How Best To Raise A Daughter

"He just started teaching me everything he knew, despite my missing Y chromosome..."
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Contributor Amalie Jahn with her Father, circa 1970's
Roberta Eierman
Contributor Amalie Jahn with her Father, circa 1970's

I can never walk into the lumber section of a big box hardware store without thinking of my dad, mainly because the aroma of aftershave and sawdust call to mind so many of my fondest childhood memories.

You see, upon hearing the news that his wife was expecting, my dad, (like most fathers, if they’re being honest) was thrilled by the prospect of raising a son. A man’s man, reared solely by his mother after his own father’s tragic death, he could only imagine how it would be to fish and boat and hunt with a son, because of course, that’s what he knew of childhood.

And then, as luck would have it, he was saddled with two daughters to raise instead.

This could be where the story ended –- with my mother raising her daughters to be women while my father retreated to his man cave, unburdened. But happily, that is not what occurred. What happened instead is that my dad forgot all those traditional, gender-role stereotypes he grew up with, about what men should do and what women should do, and he just started teaching me everything he knew, despite my missing Y chromosome.

As soon as I was able to toddle down the basement stairs, he welcomed me into his domain -– a world of platform trains and bumper pool and power tools. He hoisted me onto his lap and let me press the buttons, ushering the O-gauge Lionel trains in and out of their stations, around and around the track. He taught me the difference between straight and Phillips head screws, which grain sandpaper to use before staining, and why dovetail joints are stronger than mitered ones. He taught me how to hold a pool cue and aim the ball so it would ricochet directly into the pocket. And when my mother would call us upstairs for dinner, he’d join me in asking for “just five more minutes.”

Outside was another place where it didn’t matter that I was a girl. I’d watch for hours while he restored the small fleet of antique cars he kept in the garage -– the way he waxed the ebony paint until I could see my reflection in the body’s surface. On spring evenings, after dinner, while my mother washed the dishes, he would take me outside behind our garage and pitch softballs, one after another, while I tried to hit them with my undersized aluminum bat. He patiently coached me to choke up on the grip, keep my elbow up, and not crowd the plate.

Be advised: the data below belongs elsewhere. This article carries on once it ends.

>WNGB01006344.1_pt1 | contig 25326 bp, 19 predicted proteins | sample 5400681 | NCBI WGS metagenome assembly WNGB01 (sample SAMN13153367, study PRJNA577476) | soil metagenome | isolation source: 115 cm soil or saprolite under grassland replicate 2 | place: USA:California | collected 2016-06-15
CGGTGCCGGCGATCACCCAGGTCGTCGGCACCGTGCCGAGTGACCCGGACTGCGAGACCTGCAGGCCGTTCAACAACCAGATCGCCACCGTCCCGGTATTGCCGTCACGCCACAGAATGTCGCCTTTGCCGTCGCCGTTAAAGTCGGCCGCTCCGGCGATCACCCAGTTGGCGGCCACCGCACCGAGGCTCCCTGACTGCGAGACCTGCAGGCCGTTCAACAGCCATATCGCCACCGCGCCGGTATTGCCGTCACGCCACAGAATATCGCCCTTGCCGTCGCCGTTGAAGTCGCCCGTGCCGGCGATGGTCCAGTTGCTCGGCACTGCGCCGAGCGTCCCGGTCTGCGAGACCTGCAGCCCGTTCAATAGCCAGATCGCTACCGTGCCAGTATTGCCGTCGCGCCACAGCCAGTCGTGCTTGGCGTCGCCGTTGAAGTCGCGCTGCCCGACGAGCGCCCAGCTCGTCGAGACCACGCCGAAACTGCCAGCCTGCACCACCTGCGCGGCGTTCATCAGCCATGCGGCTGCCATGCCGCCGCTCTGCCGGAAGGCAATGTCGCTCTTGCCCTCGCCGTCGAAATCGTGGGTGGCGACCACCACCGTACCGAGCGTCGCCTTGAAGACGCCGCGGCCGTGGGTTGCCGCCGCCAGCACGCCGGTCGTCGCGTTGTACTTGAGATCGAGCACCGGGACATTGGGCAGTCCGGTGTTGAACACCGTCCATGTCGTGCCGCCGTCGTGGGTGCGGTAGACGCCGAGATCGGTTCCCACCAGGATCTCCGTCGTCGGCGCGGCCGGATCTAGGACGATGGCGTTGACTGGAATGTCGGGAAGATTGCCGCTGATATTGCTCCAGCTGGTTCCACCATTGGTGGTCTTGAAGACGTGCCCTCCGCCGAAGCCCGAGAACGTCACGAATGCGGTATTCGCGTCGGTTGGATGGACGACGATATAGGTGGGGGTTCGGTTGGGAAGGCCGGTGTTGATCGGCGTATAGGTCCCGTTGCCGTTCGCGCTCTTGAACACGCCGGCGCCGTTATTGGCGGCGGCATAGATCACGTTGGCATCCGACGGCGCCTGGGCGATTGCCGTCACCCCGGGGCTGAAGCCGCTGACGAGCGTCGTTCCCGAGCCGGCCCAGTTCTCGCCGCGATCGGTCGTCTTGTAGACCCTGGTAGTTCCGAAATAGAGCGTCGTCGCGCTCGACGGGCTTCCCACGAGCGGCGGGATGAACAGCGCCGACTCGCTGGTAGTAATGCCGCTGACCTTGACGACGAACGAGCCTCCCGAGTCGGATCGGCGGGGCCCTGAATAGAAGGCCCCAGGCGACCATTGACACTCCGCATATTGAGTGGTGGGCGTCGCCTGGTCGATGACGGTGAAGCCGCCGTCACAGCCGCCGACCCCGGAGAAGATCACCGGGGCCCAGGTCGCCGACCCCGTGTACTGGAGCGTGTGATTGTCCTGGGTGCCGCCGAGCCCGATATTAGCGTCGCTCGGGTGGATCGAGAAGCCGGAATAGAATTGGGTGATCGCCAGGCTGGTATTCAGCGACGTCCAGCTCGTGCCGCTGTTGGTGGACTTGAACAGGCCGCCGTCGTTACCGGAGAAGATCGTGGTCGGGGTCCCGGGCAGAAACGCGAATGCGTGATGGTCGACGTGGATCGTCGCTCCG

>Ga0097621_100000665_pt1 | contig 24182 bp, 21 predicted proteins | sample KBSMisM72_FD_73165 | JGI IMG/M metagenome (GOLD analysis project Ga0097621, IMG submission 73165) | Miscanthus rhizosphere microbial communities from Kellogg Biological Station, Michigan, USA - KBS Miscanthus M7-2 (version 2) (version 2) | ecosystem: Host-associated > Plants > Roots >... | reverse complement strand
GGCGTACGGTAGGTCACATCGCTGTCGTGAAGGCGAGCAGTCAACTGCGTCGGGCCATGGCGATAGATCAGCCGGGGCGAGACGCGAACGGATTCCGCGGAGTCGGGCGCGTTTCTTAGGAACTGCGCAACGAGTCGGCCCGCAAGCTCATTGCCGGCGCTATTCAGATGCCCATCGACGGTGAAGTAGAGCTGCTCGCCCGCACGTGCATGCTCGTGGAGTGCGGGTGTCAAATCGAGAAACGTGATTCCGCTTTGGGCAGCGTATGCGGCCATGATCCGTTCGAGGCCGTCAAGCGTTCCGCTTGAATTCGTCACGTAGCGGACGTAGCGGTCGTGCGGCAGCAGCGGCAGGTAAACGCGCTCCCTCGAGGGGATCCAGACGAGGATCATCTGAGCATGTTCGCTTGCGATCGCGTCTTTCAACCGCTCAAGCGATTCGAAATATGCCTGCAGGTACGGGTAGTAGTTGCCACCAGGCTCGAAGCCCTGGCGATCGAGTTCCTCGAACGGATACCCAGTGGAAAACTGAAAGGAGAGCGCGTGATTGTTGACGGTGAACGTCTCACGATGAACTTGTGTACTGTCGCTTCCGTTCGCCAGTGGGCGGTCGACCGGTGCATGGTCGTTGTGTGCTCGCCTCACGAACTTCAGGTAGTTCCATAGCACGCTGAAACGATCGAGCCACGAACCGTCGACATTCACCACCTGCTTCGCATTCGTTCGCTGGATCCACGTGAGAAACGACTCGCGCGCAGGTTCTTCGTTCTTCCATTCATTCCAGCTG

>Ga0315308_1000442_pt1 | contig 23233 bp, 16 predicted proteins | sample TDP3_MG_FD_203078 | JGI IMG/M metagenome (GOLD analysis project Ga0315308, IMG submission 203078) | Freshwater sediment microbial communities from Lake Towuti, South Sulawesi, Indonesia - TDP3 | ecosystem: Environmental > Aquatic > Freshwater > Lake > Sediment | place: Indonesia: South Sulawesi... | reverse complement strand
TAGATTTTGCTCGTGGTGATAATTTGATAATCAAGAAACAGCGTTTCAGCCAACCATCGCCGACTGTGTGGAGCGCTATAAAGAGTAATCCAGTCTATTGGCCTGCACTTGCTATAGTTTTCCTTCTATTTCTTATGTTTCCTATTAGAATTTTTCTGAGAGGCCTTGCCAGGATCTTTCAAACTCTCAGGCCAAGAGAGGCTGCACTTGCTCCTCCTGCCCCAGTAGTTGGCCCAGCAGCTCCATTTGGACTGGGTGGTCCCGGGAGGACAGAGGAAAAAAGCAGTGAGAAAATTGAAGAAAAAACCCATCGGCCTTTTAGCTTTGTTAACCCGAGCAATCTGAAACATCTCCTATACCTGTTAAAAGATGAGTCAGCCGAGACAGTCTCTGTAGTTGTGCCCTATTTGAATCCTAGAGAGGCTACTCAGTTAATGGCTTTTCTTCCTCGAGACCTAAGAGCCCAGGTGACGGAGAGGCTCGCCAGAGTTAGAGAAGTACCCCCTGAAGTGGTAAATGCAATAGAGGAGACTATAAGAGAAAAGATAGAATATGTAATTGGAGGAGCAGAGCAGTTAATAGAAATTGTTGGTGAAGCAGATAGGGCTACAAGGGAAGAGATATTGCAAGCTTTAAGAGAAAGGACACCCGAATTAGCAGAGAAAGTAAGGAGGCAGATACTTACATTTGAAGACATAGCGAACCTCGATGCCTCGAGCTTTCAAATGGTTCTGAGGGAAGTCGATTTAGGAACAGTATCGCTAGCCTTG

“I am the woman I am today because my father didn’t set out to raise a girl.”

When summer arrived, I helped him till the potato patch, build our wooden swingset, and steer the lawnmower, perched on his lap. And when the oppressive heat of summer gave way to the crispness of fall, we went mountain biking together along the old railroad tracks, him always pushing my distance and pace while we talked endlessly about life’s big questions.

But then, in the blink of an eye, autumn blew into winter and I became a teenager, on the brink of adulthood. If there was a season in my life when my dad could have backed away, this would have been the time. Happily, though, even hormones and boyfriends couldn’t keep my dad from shaping the woman I was to become. He took me to the closest cemetery and taught me to parallel park. He showed me how to change my oil. He cheered from the stands at every one of my high school and college swim meets.

Eventually I left home and went out on my own, but thanks to my father’s ad hoc tutelage, I did so with the knowledge that I was capable of anything I set my heart on. I carried the lessons my dad taught me into my adulthood -- about life without limits, about challenging what the world said I could and couldn’t do, and about going after my dreams. I am the woman I am today because my father didn’t set out to raise a girl. He set out to raise a person, the only way he knew how, and I’m so lucky that he did.

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